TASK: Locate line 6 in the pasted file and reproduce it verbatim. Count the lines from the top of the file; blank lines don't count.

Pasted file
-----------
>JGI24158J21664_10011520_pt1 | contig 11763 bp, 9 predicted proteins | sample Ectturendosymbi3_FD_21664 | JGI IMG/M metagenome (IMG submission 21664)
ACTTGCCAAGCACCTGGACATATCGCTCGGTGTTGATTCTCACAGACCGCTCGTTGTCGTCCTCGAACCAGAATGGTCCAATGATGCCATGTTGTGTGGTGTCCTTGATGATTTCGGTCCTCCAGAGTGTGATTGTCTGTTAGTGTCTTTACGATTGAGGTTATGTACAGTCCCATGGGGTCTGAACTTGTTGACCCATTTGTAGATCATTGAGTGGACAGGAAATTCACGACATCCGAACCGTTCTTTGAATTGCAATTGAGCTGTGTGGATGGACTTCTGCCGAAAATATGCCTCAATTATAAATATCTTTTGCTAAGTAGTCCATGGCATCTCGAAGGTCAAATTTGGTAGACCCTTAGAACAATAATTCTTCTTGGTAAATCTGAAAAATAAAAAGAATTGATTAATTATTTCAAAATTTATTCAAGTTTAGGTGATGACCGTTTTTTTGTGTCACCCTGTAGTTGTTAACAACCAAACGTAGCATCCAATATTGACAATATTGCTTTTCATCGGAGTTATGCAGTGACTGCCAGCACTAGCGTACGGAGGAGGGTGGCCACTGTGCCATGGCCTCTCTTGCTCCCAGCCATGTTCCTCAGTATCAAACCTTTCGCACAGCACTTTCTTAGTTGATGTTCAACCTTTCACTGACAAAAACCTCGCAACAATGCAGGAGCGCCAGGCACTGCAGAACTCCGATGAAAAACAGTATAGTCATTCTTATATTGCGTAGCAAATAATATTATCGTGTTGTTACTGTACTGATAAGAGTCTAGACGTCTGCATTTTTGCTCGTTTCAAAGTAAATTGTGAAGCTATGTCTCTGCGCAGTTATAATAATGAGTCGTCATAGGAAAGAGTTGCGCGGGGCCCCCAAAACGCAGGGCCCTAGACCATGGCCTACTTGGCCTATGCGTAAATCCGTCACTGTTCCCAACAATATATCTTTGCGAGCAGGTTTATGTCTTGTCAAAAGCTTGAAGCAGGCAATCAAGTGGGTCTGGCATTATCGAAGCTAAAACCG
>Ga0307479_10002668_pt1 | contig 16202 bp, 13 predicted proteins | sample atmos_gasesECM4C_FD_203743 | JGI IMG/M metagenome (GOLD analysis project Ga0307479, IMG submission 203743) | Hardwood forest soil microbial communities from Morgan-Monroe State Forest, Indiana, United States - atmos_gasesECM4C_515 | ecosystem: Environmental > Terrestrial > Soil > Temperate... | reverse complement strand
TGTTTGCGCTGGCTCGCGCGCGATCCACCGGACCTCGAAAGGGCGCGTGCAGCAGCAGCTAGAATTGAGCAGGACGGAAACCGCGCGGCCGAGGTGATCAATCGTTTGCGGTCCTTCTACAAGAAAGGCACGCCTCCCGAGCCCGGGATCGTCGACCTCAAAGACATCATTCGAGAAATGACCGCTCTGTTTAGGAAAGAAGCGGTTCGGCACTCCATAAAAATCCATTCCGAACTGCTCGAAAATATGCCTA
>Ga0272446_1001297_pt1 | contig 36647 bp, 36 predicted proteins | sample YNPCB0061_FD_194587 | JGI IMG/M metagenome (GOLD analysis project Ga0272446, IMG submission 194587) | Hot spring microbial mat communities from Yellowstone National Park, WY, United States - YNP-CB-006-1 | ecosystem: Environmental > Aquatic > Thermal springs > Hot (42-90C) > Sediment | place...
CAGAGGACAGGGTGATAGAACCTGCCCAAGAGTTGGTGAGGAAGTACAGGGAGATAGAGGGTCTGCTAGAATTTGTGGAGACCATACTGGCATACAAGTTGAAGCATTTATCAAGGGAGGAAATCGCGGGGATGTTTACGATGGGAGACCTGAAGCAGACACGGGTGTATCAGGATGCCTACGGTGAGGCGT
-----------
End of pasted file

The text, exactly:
CAGAGGACAGGGTGATAGAACCTGCCCAAGAGTTGGTGAGGAAGTACAGGGAGATAGAGGGTCTGCTAGAATTTGTGGAGACCATACTGGCATACAAGTTGAAGCATTTATCAAGGGAGGAAATCGCGGGGATGTTTACGATGGGAGACCTGAAGCAGACACGGGTGTATCAGGATGCCTACGGTGAGGCGT